Following is a selected project highlight from the Share with Wildlife mission to assist all New Mexico wildlife in need, no matter what species.
How do you track down nests and nestlings of a bird that lives in a remote, desert environment, looks very similar to a closely-related species, and is highly secretive? Further, how do you do all of this when very little is known about the timing of the bird’s breeding season and how long it takes for the eggs to be incubated and the nestlings to leave the nest? Using funding from the Share with Wildlife program, Dr. Martha Desmond and her graduate student, Allison Salas, from New Mexico State University are helping biologists at New Mexico Department of Game and Fish answer these questions for the Bendire’s thrasher.
Allison and her team of field technicians have been searching for Bendire’s thrashers in areas where pairs were detected in previous years and mapping out current-year territories of both individuals and pairs. They are keeping a sharp eye out for signs of nest building, new nests, and indicators that nestlings are being fed. Ultimately, they will put radio transmitters on some of the nestlings to see where the nestlings go, what kind of habitats they use after they leave the nest, and to monitor juvenile survival. For each territory, Allison and her crew are performing vegetation and insect surveys. These surveys consider a variety of variables related to vegetation structure and forage availability. Data from the surveys will inform assessments of the relationship between habitat variables and the reproductive success of Bendire’s thrashers.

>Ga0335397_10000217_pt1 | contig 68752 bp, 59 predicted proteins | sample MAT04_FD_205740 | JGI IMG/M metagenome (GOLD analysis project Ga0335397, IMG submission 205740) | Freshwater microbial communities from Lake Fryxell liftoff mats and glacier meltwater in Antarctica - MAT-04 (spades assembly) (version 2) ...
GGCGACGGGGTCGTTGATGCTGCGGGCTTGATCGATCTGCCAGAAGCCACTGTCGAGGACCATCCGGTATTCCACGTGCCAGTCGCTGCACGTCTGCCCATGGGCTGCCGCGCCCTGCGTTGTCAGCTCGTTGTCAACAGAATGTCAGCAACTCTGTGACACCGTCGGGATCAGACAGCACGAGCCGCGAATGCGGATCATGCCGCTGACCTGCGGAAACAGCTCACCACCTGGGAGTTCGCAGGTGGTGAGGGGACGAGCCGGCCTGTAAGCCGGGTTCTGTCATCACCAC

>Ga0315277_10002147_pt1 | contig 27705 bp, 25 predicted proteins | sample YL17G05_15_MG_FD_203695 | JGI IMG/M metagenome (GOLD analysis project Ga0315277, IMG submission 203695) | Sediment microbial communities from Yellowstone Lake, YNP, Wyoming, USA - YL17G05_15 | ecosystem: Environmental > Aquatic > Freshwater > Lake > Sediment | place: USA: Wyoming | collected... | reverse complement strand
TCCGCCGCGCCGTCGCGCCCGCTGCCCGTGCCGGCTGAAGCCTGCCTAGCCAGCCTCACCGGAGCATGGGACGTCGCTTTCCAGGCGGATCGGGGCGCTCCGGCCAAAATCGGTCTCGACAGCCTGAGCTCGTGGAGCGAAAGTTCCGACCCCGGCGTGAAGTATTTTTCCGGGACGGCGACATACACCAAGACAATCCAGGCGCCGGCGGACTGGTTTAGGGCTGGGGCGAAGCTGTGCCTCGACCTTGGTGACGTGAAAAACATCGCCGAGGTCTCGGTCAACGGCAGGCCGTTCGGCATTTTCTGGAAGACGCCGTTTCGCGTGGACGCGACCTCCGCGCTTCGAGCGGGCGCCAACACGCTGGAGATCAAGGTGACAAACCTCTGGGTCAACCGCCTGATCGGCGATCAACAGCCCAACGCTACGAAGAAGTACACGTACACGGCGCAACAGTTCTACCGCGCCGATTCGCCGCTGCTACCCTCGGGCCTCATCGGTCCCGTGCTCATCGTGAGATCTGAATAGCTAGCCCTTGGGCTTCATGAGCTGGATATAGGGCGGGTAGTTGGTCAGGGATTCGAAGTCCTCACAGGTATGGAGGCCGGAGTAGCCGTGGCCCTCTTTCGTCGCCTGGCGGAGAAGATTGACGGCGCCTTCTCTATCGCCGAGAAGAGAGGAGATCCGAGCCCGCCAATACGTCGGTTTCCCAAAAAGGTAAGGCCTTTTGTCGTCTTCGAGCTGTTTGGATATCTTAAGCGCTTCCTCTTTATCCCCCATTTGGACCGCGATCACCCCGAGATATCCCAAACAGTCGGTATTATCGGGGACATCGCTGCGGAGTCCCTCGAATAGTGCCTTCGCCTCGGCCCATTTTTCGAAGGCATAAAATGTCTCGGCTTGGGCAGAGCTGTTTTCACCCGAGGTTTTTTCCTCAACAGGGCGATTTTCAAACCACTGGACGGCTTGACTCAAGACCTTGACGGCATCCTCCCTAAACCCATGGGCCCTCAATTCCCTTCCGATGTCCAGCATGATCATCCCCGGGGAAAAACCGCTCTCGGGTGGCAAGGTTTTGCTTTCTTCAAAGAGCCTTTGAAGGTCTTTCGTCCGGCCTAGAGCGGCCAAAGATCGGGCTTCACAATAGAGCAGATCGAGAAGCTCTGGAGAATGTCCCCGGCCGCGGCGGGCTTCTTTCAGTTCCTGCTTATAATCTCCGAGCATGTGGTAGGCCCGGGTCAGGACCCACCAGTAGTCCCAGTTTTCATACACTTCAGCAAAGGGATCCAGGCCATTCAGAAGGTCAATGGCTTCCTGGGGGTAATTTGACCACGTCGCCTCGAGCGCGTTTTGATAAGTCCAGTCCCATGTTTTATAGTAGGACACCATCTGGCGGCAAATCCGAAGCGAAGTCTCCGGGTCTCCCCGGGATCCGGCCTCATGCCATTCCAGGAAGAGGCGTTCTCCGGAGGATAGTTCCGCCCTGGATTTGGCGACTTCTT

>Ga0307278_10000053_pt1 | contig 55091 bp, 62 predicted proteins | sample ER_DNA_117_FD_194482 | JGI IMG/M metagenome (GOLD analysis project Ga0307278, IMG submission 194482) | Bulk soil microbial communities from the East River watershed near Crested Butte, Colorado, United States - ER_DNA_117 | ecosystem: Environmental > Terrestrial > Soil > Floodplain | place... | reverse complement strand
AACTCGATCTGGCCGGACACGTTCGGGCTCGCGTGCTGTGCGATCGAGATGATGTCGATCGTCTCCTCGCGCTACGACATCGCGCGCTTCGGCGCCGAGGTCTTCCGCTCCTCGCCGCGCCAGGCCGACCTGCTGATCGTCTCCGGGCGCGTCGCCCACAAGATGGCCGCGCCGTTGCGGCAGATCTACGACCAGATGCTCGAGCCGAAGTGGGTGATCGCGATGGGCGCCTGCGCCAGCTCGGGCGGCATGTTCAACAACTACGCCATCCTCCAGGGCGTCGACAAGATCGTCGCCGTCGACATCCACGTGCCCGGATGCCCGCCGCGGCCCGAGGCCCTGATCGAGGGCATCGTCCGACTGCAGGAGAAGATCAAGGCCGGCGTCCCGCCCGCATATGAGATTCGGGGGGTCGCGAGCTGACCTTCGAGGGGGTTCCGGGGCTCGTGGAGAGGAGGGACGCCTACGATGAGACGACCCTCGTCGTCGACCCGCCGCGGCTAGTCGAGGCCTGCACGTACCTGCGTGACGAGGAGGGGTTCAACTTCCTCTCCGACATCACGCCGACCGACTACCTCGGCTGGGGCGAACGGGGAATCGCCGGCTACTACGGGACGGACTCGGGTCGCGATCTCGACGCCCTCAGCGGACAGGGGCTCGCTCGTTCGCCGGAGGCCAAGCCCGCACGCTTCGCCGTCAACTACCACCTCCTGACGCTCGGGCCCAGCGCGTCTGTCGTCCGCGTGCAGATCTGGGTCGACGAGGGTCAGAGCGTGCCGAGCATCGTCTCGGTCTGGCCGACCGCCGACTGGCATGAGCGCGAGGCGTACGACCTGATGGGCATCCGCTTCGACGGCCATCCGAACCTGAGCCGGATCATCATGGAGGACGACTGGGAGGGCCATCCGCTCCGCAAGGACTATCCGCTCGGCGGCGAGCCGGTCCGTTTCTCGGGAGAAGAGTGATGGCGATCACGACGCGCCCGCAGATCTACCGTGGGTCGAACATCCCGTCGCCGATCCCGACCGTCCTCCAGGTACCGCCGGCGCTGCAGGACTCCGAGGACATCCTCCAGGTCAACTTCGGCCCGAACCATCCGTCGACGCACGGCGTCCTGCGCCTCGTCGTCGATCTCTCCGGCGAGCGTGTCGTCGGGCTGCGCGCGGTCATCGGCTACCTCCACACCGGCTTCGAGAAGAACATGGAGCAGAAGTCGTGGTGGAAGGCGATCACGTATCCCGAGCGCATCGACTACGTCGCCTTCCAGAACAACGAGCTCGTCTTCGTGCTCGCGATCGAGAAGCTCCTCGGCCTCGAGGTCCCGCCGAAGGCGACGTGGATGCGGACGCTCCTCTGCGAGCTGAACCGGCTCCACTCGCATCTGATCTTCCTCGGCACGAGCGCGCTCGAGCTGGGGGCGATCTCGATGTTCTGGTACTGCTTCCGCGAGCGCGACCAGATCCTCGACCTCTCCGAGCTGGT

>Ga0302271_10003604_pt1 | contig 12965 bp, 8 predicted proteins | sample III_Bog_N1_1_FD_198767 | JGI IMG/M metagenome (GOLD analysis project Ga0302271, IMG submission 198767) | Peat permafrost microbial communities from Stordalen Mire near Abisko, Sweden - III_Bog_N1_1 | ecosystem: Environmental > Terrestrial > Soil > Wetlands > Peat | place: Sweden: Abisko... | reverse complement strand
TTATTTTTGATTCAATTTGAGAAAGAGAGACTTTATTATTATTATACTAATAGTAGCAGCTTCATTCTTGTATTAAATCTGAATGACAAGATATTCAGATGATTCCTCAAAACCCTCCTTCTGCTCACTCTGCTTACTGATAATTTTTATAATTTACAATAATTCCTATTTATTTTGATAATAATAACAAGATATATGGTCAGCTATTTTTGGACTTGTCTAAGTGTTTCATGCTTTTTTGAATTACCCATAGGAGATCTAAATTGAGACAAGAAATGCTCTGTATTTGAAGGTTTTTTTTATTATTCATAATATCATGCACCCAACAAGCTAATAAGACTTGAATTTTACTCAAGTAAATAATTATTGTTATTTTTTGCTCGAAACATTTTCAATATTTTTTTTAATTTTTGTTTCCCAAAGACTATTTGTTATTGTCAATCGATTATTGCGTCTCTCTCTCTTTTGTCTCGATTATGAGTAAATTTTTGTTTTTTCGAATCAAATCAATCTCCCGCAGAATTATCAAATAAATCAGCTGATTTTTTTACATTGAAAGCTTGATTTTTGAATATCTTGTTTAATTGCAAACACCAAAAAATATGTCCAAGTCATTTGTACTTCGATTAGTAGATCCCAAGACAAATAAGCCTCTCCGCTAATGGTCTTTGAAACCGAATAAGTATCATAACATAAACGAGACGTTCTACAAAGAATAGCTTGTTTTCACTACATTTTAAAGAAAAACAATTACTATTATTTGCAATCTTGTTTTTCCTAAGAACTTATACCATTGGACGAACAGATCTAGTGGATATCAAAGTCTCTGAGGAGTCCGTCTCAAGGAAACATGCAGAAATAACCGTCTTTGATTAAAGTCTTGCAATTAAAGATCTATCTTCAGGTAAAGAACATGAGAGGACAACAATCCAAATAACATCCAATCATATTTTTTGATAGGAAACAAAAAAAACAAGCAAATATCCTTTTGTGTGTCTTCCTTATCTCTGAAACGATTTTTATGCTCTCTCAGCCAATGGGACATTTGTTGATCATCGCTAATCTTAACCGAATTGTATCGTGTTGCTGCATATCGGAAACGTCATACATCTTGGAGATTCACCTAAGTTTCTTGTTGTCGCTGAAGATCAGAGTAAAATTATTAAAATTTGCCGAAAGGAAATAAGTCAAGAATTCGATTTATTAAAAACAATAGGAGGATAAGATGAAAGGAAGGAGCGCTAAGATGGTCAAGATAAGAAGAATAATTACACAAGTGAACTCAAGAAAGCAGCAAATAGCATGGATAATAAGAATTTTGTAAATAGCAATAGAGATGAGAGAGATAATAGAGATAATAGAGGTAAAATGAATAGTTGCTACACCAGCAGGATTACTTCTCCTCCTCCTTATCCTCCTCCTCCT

Allison and her team face many potential challenges while in the field. The breeding season for the Bendire’s thrasher is not well documented and appears to be ramping up much later than expected, meaning their field season may run long. Wind makes it hard to detect Bendire’s thrashers and we are well into the windy season in the southwestern corner of New Mexico (i.e., the bootheel) where the species is most prevalent. There are other thrashers found in the bootheel that can look quite similar to the Bendire’s thrasher (for example, the curve-billed thrasher). Further, many of the survey sites are on private land and a good deal of coordination with local landowners is required in order to access these sites. Finally, the bootheel is a large, remote area. This means many days of camping in order to make the early morning starts (all territory and nest monitoring for a given day must be done before 10AM) for the surveys possible.
The Bendire’s thrasher is able to nest in some surprising locations. From sumac trees on the side of the road to the well-protected heart of a yucca – Bendire’s thrashers appear to utilized a diversity of woody plants as nest sites and call some fairly harsh environs home. They also have to deal with competition from the larger, more aggressive curve-billed thrashers. All hats are off to Allison and her crew for already finding 18 territories and 15 nests! The results from this project will be very useful in informing future management of the Bendire’s thrasher and its habitat.Learn more about the non-profit Share with Wildlife program of the New Mexico Department of Game and Fish, supported exclusively by donations.